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Thread: Forgot to sanitize thief

  1. Default Forgot to sanitize thief

    Forgot to sanitize the thief when checking gravity. I just dipped the tip in about 2-3 inches before I notice and yanked it out.

    Gravity wound up being 1.01. Should I rack to a new carboy? Am I done for?

  2. #2

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    Ryan, don't sweat it! You can't take back the moment, but not every moment like that is a kiss of death.

    Best sanitation practices are the key to successfully reproducible healthy fermentations, and it sounds like you're conscious of this. There'll probably be a half dozen non sanitary moments that you won't even notice and chances are your mead will still come out fine.

    We don't know what gravity you started with, or what yeast, but if you're going for a standard strength mead then at 1.010 you've already got an ABV that is somewhat inhospitable for invaders (not impervious). Carry on and let it finish its ferment. Racking wouldn't do anything for you regarding infection.

    When it's done (based on several consecutive gravity readings), rack it and sulfite it to harvest all the oxygen and make it unattractive for bacterial growth.

    Jeff

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    Many people dont know this but when the ferment is underway (and its a healthy ferment) the sheer number of yeast cells basically make impossible for anything else to live there. as long as your dog did not lick the wine thief or you rubbed it in mold (you get the idea) its practically impossible that anything bad will happen. Most problems usually happen once the fermentation is over. And even then, using clean tools will suffice, sanitizing (as with bleach or sulphites) is usually not necessary for things that have not been exposed to germs.

  4. #4

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    Quote Originally Posted by Dadux View Post
    Many people dont know this but when the ferment is underway (and its a healthy ferment) the sheer number of yeast cells basically make impossible for anything else to live there. as long as your dog did not lick the wine thief or you rubbed it in mold (you get the idea) its practically impossible that anything bad will happen. Most problems usually happen once the fermentation is over. And even then, using clean tools will suffice, sanitizing (as with bleach or sulphites) is usually not necessary for things that have not been exposed to germs.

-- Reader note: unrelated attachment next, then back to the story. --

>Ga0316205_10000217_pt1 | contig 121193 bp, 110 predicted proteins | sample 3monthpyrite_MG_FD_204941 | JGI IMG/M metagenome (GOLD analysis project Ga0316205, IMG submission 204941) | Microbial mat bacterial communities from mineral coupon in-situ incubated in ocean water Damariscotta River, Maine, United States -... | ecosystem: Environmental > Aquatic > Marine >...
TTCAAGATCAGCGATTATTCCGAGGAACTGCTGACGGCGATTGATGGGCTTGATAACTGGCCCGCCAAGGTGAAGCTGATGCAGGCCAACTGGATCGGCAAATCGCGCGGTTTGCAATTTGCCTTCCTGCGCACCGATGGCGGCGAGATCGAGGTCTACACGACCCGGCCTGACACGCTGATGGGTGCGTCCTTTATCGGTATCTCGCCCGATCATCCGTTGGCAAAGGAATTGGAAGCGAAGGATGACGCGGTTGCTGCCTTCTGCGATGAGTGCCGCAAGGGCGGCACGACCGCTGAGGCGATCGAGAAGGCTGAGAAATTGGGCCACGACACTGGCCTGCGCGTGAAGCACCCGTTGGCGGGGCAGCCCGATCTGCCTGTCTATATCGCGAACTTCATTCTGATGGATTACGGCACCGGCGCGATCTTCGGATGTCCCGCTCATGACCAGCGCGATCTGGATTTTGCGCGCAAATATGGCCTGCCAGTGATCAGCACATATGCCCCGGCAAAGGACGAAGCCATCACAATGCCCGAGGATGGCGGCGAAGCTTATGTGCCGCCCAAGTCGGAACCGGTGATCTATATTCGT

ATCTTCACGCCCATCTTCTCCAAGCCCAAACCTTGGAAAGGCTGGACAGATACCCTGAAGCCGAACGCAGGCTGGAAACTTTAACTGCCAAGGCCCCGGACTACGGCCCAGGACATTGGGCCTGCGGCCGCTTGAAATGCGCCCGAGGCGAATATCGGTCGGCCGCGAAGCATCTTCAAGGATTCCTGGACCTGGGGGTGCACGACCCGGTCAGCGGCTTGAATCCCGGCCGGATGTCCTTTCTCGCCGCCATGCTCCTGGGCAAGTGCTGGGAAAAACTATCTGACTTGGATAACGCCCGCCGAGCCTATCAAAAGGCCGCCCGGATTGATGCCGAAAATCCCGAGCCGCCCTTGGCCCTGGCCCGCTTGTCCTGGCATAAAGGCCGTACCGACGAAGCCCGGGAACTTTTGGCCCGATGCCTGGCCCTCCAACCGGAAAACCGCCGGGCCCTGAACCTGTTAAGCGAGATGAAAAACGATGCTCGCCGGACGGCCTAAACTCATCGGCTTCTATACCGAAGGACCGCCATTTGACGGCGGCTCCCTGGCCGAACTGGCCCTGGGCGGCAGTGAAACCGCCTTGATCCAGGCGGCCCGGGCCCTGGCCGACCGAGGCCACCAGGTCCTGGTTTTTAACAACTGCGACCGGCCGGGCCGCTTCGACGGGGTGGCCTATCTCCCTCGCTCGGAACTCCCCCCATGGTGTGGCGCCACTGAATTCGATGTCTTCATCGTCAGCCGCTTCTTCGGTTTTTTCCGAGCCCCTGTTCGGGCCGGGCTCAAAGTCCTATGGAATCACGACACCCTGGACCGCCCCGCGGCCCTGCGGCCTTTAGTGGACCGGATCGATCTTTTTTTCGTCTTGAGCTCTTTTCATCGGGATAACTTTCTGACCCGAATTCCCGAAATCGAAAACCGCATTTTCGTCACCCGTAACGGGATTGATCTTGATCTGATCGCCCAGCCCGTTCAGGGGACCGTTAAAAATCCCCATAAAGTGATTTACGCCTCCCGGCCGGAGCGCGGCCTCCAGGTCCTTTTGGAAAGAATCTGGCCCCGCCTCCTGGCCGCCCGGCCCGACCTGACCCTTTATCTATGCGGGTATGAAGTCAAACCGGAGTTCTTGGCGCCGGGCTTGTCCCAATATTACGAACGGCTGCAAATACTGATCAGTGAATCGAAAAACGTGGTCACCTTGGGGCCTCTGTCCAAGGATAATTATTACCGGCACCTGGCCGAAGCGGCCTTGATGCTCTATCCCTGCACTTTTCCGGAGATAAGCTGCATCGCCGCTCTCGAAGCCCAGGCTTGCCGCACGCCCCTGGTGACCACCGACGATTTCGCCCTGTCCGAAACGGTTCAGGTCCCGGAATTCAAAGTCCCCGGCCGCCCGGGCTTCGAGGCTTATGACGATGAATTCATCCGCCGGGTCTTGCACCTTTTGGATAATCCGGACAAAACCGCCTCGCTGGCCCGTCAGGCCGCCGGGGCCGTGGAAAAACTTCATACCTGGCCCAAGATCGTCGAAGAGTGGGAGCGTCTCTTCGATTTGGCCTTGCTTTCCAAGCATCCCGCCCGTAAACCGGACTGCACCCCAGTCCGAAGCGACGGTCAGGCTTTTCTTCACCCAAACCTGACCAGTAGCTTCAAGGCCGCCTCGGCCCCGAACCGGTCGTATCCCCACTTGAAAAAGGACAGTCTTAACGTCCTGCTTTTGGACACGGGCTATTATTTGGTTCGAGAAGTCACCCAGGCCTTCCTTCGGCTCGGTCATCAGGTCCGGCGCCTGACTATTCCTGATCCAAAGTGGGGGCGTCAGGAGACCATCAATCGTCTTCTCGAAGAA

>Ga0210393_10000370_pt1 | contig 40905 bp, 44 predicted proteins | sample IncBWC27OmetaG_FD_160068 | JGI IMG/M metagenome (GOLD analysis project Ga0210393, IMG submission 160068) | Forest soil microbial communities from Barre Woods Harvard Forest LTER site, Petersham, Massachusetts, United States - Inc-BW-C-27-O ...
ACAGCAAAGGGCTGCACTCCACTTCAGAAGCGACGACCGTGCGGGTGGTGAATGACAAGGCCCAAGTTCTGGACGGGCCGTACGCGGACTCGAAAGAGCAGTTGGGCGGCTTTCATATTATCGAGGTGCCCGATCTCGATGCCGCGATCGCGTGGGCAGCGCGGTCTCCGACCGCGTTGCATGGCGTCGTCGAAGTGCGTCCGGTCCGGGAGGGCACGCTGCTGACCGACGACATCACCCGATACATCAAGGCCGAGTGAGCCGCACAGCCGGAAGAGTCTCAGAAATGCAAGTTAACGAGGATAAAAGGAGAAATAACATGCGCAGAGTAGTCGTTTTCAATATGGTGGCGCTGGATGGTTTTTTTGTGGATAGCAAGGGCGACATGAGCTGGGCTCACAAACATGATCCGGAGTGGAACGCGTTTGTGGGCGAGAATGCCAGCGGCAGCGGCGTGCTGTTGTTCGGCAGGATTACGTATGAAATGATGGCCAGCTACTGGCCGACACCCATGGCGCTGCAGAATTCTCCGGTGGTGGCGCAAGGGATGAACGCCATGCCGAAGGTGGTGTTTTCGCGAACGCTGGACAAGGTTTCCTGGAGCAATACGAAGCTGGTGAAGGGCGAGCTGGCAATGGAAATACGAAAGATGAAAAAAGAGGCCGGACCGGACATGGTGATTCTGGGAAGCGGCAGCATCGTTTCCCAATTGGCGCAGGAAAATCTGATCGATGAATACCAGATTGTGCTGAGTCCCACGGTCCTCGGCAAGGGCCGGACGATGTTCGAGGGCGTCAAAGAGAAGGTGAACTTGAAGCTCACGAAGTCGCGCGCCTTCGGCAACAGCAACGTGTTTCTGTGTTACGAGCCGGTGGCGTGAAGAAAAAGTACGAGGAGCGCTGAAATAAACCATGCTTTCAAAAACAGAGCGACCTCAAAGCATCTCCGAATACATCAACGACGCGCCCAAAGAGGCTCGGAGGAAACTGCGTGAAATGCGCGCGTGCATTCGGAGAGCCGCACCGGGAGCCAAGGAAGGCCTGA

I've heard people reason like this, but unless there's any proof that the number of yeast makes that much of a difference I like to err on the side of caution. My impression is that unless the yeast are competitive, the only advantage you get from an active ferment over an inactive one would be the amount of Co2 generated which makes finding air for wild yeast to grow close to impossible, as well as lowering the ph a bit to make it more difficult.
    I am unaware of a maximum cell count of yeast per volume that would make the growth of foreign yeast more difficult. I have thought about this in a previous post where I played with the notion that perhaps there is a maximum since this might explain why the growth phase might end despite there being no clear indication to why.
    I would not be surprised, with the knowledge I have so far, if I learn that mold spores (for example) introduced in an active ferment lay dormant or their effect is not seen until the ferment ceases and you see mold at the top of your carboy

    Having said all this, I believe you should be safe unless you are truly unlucky. Just try not to slacken if you get away with it this one time. I think that might easily lead to the slippery slope where you become more and more lazy until you really botch a batch and have to throw the whole thing away
    Last edited by Stasis; 05-19-2017 at 12:13 PM.
    "Shouldn’t we say wine is a mead-like beverage made with grapes substituted for the honey?" - Steve Piatz

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    Quote Originally Posted by Stasis View Post
    I've heard people reason like this, but unless there's any proof that the number of yeast makes that much of a difference I like to err on the side of caution. My impression is that unless the yeast are competitive, the only advantage you get from an active ferment over an inactive one would be the amount of Co2 generated which makes finding air for wild yeast to grow close to impossible, as well as lowering the ph a bit to make it more difficult.
    I am unaware of a maximum cell count of yeast per volume that would make the growth of foreign yeast more difficult. I have thought about this in a previous post where I played with the notion that perhaps there is a maximum since this might explain why the growth phase might end despite there being no clear indication to why.